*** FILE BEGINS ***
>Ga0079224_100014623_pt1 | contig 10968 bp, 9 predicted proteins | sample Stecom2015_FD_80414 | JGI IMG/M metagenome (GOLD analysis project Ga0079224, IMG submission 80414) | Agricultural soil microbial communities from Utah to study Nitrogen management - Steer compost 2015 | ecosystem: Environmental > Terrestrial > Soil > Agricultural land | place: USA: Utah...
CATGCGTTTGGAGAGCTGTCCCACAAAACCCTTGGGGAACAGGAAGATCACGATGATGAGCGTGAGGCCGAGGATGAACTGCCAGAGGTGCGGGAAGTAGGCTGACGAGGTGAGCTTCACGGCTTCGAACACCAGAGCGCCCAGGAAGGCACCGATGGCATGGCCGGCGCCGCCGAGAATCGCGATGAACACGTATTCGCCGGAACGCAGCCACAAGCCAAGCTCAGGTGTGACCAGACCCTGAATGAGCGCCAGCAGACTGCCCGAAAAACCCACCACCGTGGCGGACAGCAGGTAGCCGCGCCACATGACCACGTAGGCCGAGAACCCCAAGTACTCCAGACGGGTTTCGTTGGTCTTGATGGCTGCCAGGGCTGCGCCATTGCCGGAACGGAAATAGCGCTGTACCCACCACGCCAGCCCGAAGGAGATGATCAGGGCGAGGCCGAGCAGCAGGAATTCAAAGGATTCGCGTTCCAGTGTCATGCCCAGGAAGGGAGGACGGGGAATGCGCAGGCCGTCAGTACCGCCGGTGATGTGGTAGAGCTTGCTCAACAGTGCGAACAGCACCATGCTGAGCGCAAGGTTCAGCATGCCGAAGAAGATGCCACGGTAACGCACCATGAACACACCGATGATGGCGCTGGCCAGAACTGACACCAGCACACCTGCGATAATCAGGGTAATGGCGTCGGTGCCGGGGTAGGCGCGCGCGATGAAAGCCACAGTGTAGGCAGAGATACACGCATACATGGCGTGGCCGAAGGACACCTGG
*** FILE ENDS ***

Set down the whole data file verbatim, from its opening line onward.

>Ga0079224_100014623_pt1 | contig 10968 bp, 9 predicted proteins | sample Stecom2015_FD_80414 | JGI IMG/M metagenome (GOLD analysis project Ga0079224, IMG submission 80414) | Agricultural soil microbial communities from Utah to study Nitrogen management - Steer compost 2015 | ecosystem: Environmental > Terrestrial > Soil > Agricultural land | place: USA: Utah...
CATGCGTTTGGAGAGCTGTCCCACAAAACCCTTGGGGAACAGGAAGATCACGATGATGAGCGTGAGGCCGAGGATGAACTGCCAGAGGTGCGGGAAGTAGGCTGACGAGGTGAGCTTCACGGCTTCGAACACCAGAGCGCCCAGGAAGGCACCGATGGCATGGCCGGCGCCGCCGAGAATCGCGATGAACACGTATTCGCCGGAACGCAGCCACAAGCCAAGCTCAGGTGTGACCAGACCCTGAATGAGCGCCAGCAGACTGCCCGAAAAACCCACCACCGTGGCGGACAGCAGGTAGCCGCGCCACATGACCACGTAGGCCGAGAACCCCAAGTACTCCAGACGGGTTTCGTTGGTCTTGATGGCTGCCAGGGCTGCGCCATTGCCGGAACGGAAATAGCGCTGTACCCACCACGCCAGCCCGAAGGAGATGATCAGGGCGAGGCCGAGCAGCAGGAATTCAAAGGATTCGCGTTCCAGTGTCATGCCCAGGAAGGGAGGACGGGGAATGCGCAGGCCGTCAGTACCGCCGGTGATGTGGTAGAGCTTGCTCAACAGTGCGAACAGCACCATGCTGAGCGCAAGGTTCAGCATGCCGAAGAAGATGCCACGGTAACGCACCATGAACACACCGATGATGGCGCTGGCCAGAACTGACACCAGCACACCTGCGATAATCAGGGTAATGGCGTCGGTGCCGGGGTAGGCGCGCGCGATGAAAGCCACAGTGTAGGCAGAGATACACGCATACATGGCGTGGCCGAAGGACACCTGG